Dallas County, Texas, has reached herd immunity with 80 percent of its population either being fully vaccinated against COVID-19 or having natural immunity as a result of past infections, a nonprofit announced Wednesday.
Herd immunity was reached on July 4 with 46.6 percent of the population receiving two shots of the vaccine and 48.7 percent having natural immunity from a previous COVID-19 infection, Parkland Center for Clinical Innovation (PCCI) said in a statement.
“While this represents good progress, it is important that we understand the work is not over. We must continue to push for vaccinations so COVID and its variants can’t again take hold and diminish the progress we’ve made,” Steve Miff, the nonprofit’s CEO, said.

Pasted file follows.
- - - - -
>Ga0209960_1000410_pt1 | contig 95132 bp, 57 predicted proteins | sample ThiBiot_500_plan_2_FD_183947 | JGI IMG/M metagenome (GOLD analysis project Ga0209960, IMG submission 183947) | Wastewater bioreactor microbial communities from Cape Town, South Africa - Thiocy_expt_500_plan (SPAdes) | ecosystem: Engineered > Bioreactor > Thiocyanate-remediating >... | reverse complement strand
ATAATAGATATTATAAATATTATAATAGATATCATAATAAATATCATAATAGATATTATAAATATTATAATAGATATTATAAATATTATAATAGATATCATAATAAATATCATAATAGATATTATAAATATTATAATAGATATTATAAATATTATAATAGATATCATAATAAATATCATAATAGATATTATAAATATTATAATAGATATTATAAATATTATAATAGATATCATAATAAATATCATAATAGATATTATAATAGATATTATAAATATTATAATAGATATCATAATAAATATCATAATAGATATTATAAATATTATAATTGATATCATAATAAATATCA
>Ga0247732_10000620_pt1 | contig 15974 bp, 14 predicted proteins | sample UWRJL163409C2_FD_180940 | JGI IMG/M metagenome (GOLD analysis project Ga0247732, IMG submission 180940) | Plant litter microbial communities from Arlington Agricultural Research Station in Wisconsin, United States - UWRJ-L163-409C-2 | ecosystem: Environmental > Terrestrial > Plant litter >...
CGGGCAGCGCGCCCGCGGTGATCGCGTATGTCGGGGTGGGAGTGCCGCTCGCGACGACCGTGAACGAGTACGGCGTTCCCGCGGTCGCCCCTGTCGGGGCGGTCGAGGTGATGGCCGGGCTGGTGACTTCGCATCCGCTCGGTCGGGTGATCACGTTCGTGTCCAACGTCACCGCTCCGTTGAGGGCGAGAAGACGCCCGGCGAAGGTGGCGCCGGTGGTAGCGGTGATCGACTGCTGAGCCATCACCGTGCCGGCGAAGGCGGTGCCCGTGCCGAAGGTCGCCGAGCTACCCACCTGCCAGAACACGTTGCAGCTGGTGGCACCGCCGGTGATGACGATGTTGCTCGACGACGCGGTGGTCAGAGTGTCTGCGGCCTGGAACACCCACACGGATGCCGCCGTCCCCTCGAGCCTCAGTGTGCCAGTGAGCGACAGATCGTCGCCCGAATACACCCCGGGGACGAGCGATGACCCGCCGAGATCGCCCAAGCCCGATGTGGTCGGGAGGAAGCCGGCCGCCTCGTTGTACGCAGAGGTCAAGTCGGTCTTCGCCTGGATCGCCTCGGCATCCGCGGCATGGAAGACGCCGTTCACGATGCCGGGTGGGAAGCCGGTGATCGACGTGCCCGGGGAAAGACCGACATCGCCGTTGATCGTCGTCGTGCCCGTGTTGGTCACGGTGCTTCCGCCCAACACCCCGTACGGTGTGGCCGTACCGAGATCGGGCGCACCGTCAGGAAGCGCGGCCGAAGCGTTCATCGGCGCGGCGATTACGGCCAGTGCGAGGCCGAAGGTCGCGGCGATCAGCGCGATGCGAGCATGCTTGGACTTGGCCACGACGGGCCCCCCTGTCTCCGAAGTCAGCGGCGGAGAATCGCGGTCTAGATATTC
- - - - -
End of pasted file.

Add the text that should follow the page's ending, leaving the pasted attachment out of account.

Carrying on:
The nonprofit warned, however, that the target for herd immunity could jump to 88 percent due to the more contagious delta variant hitting the area.
The new strain currently makes up 25 percent of cases currently in Dallas County.
Philip Huang, the county’s health director, said it is “concerning” that cases and hospitalizations from the coronavirus are slightly up, but says “the numbers are still relatively low” in the area, The Dallas Morning News reported.
PCCI said 49 Dallas County ZIP codes have reached the 80 percent level needed for herd immunity. Forty-five, however, have not.
“There are still significant pockets in the community that remain vulnerable,” Miff stated.
Health officials have been warning of spikes in cases where pockets of unvaccinated individuals reside as states with low vaccination rates are seeing their COVID-19 case count go up.